Famous investor (and China and commodities booster) Jim Rogers recently commented that the pound did not have a very bright future, to say the least:
Jim Rogers, chairman of Singapore-based Rogers Holdings, said the “U.K. is finished” and investors should sell the currency. Commonwealth Bank of Australia said there was a high risk of a cut to the country’s credit rating outlook and lowered its pound forecast. Prime Minister Gordon Brown authorized a 100 billion pound ($142 billion) bailout for banks. “I would urge you to sell any sterling you might have,” said Rogers. “It’s finished. I hate to say it, but I would not put any money in the U.K.”Not being on the shy side on matters of international importance, the French are not too happy about this state of affairs. Economic Minister Christine Legarde is crying foul, seeing that the British pound may be getting an unfair advantage from all this "quantitative easing"--a euphemism for allowing the currency to bear the brunt of adjustment via (competitive) devaluation:
French Economy Minister Christine Lagarde said on Wednesday the Bank of England should take more steps to support sterling. "I note the Bank of England is doing what it can, but its monetary policy and management of rates ... have not been particularly efficient for supporting the currency a bit more," she told a parliamentary hearing. "It would be in their interest to support it a bit." There was "strong volatility" in sterling, the minister said, adding: "Very clearly monetary markets are worrying about how sterling is faring, looking at the British economy."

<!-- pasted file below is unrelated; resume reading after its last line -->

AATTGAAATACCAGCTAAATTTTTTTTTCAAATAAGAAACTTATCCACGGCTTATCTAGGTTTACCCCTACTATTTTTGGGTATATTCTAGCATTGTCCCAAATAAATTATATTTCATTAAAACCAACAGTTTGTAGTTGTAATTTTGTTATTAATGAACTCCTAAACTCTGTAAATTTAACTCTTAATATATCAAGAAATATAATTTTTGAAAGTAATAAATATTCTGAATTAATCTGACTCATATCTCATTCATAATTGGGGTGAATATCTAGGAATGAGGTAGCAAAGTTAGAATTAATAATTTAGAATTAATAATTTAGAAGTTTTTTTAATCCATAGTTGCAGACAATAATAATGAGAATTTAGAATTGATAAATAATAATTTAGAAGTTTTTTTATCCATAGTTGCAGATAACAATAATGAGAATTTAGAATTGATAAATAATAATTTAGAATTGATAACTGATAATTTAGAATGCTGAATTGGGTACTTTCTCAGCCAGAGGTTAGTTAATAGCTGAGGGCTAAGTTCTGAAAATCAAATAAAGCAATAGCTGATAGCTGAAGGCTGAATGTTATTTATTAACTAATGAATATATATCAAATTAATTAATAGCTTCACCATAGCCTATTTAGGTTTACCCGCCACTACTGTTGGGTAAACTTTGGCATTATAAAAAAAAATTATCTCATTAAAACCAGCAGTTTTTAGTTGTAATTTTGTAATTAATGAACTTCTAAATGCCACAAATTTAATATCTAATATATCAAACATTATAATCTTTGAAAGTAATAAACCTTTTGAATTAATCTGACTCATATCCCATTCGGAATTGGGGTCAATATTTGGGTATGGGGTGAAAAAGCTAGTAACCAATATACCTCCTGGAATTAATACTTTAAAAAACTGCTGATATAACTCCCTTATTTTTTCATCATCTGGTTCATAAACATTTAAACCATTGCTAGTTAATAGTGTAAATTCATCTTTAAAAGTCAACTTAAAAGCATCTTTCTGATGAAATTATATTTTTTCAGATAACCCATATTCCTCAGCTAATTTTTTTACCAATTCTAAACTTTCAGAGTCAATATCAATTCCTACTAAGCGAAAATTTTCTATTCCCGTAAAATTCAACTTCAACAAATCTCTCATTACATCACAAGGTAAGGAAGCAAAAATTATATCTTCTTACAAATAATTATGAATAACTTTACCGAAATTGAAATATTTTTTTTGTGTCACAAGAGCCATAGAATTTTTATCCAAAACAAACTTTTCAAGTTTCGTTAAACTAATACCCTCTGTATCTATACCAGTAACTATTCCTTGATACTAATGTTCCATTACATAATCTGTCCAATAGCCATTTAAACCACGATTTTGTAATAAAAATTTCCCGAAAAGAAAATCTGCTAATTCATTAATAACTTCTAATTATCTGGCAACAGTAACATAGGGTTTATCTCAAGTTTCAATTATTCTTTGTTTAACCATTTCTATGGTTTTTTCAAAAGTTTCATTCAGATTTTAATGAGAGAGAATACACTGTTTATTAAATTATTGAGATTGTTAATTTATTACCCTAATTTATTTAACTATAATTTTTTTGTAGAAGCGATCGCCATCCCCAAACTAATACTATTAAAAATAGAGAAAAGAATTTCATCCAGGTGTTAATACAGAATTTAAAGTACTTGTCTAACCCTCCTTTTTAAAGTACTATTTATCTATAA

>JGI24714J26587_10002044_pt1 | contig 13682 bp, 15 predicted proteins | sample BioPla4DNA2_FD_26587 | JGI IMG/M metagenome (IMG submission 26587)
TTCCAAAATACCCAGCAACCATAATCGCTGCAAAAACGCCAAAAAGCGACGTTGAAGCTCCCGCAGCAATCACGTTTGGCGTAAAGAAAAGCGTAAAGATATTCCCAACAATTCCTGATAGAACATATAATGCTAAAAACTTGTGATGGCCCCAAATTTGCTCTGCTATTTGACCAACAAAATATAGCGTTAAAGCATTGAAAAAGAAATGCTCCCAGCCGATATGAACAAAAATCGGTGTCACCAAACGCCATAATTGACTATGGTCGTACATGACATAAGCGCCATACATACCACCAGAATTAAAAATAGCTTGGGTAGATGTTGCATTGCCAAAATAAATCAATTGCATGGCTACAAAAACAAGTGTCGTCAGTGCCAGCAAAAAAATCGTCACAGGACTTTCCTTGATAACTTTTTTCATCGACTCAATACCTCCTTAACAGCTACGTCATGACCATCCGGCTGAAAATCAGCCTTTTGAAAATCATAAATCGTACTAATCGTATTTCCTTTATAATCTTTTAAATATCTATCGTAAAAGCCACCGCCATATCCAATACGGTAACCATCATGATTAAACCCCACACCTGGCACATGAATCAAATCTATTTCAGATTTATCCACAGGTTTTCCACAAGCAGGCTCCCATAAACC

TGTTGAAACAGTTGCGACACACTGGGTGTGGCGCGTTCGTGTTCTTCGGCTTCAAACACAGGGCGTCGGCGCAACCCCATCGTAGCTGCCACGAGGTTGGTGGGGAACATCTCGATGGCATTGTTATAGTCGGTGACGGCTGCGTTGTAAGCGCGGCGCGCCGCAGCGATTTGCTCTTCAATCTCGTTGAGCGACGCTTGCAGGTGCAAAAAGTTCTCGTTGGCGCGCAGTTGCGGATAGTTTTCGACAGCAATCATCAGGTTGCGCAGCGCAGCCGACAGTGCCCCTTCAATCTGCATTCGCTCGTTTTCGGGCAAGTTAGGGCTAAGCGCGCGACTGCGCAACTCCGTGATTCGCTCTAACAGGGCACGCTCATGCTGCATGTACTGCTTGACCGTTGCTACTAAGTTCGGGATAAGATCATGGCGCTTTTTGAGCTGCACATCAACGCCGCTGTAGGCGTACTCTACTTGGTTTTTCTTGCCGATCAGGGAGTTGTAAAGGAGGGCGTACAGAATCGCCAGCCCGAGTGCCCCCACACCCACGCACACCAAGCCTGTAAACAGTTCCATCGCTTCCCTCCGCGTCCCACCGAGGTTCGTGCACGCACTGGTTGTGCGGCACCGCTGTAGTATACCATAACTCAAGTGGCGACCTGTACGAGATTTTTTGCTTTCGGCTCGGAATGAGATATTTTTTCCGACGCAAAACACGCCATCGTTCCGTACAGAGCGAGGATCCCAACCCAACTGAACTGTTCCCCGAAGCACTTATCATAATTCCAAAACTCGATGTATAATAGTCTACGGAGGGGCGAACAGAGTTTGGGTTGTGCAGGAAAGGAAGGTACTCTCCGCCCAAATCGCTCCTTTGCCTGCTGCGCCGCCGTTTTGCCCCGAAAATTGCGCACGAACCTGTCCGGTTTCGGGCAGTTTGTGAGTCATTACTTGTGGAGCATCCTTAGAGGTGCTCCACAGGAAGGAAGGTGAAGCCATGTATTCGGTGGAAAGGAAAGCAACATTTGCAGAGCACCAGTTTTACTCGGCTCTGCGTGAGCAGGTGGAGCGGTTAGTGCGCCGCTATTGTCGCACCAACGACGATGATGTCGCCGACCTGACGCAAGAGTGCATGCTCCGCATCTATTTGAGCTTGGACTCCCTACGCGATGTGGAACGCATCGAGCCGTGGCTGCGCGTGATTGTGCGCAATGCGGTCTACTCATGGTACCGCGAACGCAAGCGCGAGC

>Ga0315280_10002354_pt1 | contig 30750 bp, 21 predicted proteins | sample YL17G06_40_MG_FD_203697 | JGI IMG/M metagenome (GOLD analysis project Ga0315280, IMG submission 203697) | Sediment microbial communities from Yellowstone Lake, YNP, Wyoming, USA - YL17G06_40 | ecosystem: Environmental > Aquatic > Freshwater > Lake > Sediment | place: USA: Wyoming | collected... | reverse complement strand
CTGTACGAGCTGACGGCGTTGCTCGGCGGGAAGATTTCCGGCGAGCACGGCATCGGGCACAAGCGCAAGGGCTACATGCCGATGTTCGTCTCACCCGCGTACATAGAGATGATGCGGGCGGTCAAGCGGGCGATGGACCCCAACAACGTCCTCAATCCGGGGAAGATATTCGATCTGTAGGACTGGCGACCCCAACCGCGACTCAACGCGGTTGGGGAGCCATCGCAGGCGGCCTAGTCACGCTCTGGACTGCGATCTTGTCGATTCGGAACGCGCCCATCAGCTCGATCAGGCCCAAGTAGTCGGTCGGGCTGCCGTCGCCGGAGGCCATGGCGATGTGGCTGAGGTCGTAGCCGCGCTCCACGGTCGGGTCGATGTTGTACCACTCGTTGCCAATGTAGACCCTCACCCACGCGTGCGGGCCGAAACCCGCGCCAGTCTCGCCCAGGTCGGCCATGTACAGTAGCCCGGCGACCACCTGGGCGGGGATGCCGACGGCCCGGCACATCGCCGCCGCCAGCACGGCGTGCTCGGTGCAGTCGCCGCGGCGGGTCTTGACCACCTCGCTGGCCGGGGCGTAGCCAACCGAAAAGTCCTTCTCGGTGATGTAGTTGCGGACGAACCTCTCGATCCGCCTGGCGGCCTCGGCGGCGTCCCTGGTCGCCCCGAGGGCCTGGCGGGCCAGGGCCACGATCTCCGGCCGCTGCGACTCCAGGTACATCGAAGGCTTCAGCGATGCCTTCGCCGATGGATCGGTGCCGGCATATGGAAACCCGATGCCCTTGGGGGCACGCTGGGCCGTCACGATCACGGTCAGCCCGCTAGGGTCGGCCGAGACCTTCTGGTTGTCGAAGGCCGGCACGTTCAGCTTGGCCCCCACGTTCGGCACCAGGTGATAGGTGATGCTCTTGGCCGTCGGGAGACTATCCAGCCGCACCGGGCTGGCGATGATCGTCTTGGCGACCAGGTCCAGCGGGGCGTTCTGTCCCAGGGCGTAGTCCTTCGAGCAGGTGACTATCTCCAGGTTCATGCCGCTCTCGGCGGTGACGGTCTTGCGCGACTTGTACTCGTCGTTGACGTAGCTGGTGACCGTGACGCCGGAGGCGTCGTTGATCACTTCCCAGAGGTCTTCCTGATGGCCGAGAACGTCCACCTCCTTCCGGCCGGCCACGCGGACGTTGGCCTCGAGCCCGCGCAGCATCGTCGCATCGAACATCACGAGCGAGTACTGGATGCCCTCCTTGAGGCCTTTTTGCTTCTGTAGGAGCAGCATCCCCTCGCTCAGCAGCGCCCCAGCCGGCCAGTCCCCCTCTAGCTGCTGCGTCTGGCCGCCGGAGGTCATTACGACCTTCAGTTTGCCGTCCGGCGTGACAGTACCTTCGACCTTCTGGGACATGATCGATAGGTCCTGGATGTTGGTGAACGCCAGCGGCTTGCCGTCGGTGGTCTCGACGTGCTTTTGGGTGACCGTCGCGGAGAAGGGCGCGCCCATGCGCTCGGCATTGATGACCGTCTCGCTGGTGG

In the past year, the British pound has lost around 30 percent versus the dollar, 20 percent versus the euro and more than 40 percent versus the yen
, according to Reuters data. Such depreciation, while making imports dearer, gives the British exporting industry [whatever is left of it] an edge in price competition with rivals in world markets.
In London, a UK Treasury source told Reuters: "The Bank of England's policy is to target inflation, not the exchange rate."